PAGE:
Cooking’s not the problem. It’s the planning. The grocery shopping. The monotony of family favorites and easy dinners. The rotten vegetables abandoned in the crisper preventing you from heading to the store for a hopeful new batch of produce. The never-ending cycle of breakfast, lunch, and dinner plus two snacks a day. It’s enough to send a girl to the sushi counter at Harris Teeter for a day-old California roll (for the kids) or to my pantry for a can of beans and some rice (for me).
A few weeks ago, inundated with discounted offers for Blue Apron, I threw in the dishtowel and ordered up a subscription. I figured why not? Maybe it would inject my repertoire with some new dishes and give me a break from the boredom of planning and shopping for food. I had resisted mainly because Blue Apron lacked a local or regional food option. But who cares when you can spend $50 on a month of food without having to shop once, right? (My Blue Apron, with a discount for joining, was $39.92 for two dinners for four people for the first week and then $69.92 for two dinners for four for second week.)
But before my first Blue Apron box arrived in the mail, I stumbled upon Lowcountry Bodega, a local meal kit option, at James Island’s Sunday Brunch Farmer’s Market. What’s that you say? I can get a triple-cut WadmaHog pork chop from farmer Tank Jackson of Holy City Hogs (without having to see it butchered) along with a spicy pre-made gazpacho using shishitos from Rooting Down Farms and an end-of-summer succotash with squash, string beans, and fregola? I’m in.
We purchased three $16 meal kits (enough to feed six people easily) and invited some extra family members over to share the meal. That evening, I unpacked my treasures and discovered everything I needed to pull the meal together along with instructions on cooking the proteins, preparing the vegetables, and even plating the food.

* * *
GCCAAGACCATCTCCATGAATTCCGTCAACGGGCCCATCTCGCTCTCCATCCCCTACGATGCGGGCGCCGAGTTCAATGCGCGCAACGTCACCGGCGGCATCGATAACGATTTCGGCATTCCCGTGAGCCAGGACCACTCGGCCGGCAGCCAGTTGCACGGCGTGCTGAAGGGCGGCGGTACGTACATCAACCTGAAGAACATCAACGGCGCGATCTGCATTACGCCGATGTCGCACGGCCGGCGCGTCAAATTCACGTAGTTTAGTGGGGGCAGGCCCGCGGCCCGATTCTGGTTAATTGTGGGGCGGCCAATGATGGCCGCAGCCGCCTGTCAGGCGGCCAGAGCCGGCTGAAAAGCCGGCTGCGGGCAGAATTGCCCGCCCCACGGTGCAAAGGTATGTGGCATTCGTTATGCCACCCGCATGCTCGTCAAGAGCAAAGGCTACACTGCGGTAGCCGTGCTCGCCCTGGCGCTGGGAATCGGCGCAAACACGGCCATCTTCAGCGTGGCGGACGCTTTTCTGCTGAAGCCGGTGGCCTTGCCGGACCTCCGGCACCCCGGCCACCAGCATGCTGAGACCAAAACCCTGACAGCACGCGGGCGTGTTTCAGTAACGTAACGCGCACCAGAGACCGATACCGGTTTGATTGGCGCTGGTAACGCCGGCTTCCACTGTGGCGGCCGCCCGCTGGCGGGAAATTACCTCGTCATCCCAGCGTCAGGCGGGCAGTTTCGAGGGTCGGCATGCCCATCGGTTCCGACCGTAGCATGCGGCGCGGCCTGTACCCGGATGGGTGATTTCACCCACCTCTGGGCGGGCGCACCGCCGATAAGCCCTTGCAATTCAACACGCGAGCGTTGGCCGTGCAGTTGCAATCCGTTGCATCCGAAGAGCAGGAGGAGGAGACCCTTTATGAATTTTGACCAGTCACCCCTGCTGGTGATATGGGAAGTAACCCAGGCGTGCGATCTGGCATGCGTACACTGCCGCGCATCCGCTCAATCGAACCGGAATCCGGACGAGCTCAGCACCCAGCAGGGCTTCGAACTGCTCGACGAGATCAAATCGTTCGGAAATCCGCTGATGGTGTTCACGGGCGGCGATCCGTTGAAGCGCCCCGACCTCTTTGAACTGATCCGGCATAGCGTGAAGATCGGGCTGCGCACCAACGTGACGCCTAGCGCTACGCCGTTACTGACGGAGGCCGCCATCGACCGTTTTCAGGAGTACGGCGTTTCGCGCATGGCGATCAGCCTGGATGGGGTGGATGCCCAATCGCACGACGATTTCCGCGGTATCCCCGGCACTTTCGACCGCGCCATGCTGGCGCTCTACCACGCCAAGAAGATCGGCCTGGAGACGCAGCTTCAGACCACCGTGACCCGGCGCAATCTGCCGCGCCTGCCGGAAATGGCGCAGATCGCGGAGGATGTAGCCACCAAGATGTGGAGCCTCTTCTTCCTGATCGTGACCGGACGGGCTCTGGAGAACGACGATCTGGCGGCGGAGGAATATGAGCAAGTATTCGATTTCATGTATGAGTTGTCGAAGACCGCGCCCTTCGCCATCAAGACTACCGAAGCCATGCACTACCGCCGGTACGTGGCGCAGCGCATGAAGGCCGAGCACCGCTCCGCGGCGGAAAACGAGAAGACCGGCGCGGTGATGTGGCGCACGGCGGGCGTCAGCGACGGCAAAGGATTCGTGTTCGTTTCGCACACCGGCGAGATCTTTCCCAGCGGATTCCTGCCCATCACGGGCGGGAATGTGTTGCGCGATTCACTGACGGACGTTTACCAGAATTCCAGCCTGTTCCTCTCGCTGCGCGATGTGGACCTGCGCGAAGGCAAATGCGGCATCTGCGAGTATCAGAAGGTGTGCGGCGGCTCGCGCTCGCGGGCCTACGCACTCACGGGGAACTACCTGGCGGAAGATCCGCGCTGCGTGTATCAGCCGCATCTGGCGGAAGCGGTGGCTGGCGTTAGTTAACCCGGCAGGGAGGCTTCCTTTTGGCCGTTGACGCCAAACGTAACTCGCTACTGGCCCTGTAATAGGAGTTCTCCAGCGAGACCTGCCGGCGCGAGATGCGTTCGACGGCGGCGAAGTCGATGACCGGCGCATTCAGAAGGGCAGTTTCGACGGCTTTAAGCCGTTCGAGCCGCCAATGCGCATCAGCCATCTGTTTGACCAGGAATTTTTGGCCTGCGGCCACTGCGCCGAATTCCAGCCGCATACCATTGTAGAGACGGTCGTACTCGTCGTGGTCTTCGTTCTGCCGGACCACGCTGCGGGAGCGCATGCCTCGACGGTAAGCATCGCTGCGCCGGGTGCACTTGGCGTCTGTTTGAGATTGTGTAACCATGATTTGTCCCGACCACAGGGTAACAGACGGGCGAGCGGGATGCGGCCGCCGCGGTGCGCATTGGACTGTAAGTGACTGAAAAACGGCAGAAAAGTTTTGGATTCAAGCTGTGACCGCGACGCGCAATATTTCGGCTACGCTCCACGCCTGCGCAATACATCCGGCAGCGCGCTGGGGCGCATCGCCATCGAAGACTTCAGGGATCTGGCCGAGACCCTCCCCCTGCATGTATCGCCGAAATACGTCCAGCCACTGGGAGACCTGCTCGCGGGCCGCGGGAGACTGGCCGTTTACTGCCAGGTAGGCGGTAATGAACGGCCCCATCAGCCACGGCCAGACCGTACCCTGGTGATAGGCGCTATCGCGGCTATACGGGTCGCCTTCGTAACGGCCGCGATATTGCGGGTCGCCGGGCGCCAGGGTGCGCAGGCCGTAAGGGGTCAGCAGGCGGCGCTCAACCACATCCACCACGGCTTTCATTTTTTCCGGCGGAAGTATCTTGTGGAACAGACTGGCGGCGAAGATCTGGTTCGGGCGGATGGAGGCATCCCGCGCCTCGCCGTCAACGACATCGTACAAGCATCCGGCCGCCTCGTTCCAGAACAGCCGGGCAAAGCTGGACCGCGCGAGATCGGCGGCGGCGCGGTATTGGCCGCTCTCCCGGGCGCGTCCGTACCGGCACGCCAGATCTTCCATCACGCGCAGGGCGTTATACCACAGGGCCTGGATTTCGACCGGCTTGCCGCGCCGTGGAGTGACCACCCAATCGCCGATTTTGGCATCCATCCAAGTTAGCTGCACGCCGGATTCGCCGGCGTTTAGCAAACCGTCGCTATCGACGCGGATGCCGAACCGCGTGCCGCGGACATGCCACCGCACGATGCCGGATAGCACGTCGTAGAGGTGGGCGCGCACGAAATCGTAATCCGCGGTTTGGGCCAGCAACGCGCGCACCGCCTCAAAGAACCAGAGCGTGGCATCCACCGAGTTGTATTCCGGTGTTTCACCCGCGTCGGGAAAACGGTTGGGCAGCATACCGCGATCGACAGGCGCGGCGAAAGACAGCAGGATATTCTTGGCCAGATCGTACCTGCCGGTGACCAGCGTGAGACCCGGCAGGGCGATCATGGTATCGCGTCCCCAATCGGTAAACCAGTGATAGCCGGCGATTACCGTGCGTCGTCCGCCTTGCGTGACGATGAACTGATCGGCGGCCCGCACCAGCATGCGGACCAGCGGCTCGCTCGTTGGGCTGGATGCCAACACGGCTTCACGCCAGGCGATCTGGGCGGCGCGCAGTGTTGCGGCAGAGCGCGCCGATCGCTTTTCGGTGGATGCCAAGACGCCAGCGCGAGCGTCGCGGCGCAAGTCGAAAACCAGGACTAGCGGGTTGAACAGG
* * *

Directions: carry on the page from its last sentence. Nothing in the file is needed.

The chops were massive and beautiful. Pure heritage pork — three big ones were definitely enough to feed the extended family. We threw the meat on the grill and then dished up bowls of the pre-made gazpacho, a spicy and fresh kick off to the dinner that everyone appreciated. Cooking the vegetable dish proved to be the biggest challenge, mainly because I’m not used to following directions when I cook.
My approach to cooking is more about what’s almost gone bad in my fridge and less about Alice Waters’ what’s-fresh-in-the-fields ideal. Some nights, all goes as planned, and we have a vibrant pasta primavera or a succulent braised pork loin with fresh veggies on the side and some rice and pan gravy (the closest thing to a sauce I make). Most likely, though, we’re stir-frying up stray limp vegetables with as much ginger and garlic as we can muster to mask the taste of the old veggie drawer. Still, no matter what I’m throwing together for dinner, cooking has become automatic — smashing garlic, chopping veggies, stirring pots is my evening therapy.
Following someone else’s directions for dinner makes me uncomfortable and a little annoyed — why should I do it that way? Are you sure I should use all this butter, it seems like an awful lot? A pile of puree? Really, do I have to put my pork chop on a swirl of dill, carrot, and sorghum mush? Seems so ridiculously fancy.